Remer: Look for attribution by bloggers. Bloggers who responsibly attribute their sources are doing much more than just voicing an opinion. They are analyzing with a conscience of responsiblility toward their visitors and sources. This is a quick and dirty way to weed out bloggers who string words together for nothing more than the sake of their own ego gratification.
Avoid rubber stampers. Avoid blogs which duplicate content and little more. They are a waste of time, save for their utility of linking through to the source.
Keep an eye out for non-profit organizational blogs. These blogs are rapidly going to become the seedbeds of new and cutting edge grass roots movements and can serve to reveal up and coming trends or news which may break as MSM stories in the future. MoveOn.Org was such a phenomena as is Common Cause currently.
Make a habit of reviewing blogger’s biographies. This is a short cut to determining whether a blogger is worth following for awhile.
Note whether advertising is displayed on the blog. Ads can offer some insight as to motivation of the blogger. If their content appears sensational and their blog contains paid ads, the blogger’s motivation is at least partially revealed as is the value of their content.
PBB: For politicians and political workers, what will be the future role of blogs in campaigns and elections?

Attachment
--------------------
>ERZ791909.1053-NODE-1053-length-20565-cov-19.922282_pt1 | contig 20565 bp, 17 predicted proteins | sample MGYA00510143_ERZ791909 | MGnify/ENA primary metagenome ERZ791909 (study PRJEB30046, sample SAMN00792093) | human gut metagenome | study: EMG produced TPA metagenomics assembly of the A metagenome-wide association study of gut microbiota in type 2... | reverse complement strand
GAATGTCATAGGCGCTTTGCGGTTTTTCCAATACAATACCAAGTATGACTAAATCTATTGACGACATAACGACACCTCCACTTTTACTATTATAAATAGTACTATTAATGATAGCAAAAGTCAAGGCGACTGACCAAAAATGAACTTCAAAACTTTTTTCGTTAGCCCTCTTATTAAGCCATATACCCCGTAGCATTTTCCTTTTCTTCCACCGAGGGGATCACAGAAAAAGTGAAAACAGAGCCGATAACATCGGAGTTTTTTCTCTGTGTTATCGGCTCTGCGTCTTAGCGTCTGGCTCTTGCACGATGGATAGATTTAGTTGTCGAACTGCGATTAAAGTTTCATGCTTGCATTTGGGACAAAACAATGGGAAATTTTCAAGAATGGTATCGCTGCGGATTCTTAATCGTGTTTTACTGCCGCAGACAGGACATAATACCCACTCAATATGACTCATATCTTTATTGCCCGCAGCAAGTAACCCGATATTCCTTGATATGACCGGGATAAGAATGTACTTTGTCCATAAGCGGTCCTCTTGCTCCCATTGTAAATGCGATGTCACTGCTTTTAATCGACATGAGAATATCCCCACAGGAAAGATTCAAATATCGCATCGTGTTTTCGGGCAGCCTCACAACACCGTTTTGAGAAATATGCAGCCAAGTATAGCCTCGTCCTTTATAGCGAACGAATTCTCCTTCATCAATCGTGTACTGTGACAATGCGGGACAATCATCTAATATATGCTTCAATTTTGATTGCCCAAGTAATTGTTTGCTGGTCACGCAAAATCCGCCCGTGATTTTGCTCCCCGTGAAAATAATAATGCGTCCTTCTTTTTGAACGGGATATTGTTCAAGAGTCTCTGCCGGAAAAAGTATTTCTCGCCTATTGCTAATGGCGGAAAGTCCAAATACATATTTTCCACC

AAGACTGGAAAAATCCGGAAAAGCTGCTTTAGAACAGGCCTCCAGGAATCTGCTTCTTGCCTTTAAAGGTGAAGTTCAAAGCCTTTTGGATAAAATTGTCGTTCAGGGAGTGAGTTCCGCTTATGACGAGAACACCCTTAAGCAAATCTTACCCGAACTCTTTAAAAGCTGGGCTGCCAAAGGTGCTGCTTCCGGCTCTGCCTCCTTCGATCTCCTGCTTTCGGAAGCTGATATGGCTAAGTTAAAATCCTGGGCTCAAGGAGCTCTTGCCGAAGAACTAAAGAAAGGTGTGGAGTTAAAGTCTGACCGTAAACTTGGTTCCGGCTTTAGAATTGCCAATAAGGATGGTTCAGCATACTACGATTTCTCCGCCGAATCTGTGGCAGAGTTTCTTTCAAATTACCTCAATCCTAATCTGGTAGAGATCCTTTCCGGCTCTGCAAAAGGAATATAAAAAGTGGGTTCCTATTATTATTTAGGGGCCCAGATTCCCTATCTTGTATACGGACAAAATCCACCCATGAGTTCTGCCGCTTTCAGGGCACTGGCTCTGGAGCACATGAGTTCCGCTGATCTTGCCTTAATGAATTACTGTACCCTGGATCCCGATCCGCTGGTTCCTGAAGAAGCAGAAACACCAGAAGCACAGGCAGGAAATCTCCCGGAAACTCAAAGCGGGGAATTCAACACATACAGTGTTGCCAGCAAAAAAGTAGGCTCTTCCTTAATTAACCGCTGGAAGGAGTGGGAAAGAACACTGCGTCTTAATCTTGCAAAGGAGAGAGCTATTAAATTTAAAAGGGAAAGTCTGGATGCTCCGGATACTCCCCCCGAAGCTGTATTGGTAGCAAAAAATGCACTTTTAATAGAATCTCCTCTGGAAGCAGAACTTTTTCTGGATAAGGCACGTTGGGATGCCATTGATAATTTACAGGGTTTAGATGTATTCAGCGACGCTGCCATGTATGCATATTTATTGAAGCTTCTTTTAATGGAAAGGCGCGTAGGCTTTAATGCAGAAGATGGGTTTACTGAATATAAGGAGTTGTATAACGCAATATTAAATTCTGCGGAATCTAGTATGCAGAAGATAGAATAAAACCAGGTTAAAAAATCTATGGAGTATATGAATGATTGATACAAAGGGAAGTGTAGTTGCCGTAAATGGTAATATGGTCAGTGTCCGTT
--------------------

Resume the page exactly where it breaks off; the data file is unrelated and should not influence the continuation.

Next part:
Remer: Certainly not as flame fest free for alls. Blogs are first and foremost a free and easy way for citizens to blow off steam without having to really become politically active. That is the pitfall for politicians and political workers who seek to use blogs in campaigns and elections. Why donate $100 when you can regurgitate what your party or candidate wants to hear on their blog and walk away feeling like you contributed something of value? Or flaming and derogating opposition parties or candidates on their blog and feel like you contributed something of value.
The key to successful use of blogs by politicians and political workers will lie in skilled and finely honed design and constant management of the blog. While net surfers view the internet as free, the cost of establishing and maintaining a blog that furthers the aims and goals of a political campaign or cause, is not free, and the costs for effective blog management by political workers will continue to rise as time goes by. The reason is that such design and management requires a blend of expertise both in web site development and design ( a very brainy kind of experitise) as well as outstanding psychological and sociological education which is required to motivate appropriate blog participant behavior and discourage inappropriate behavior without appearing partisan, unfair, or arbitrary (more of an art)..
Those campaigns that lack such expertise will be limited to blogs that do not invite public participation within the blog itself, as in not making comments available to the public in response to written materials on the site by the campaign staff.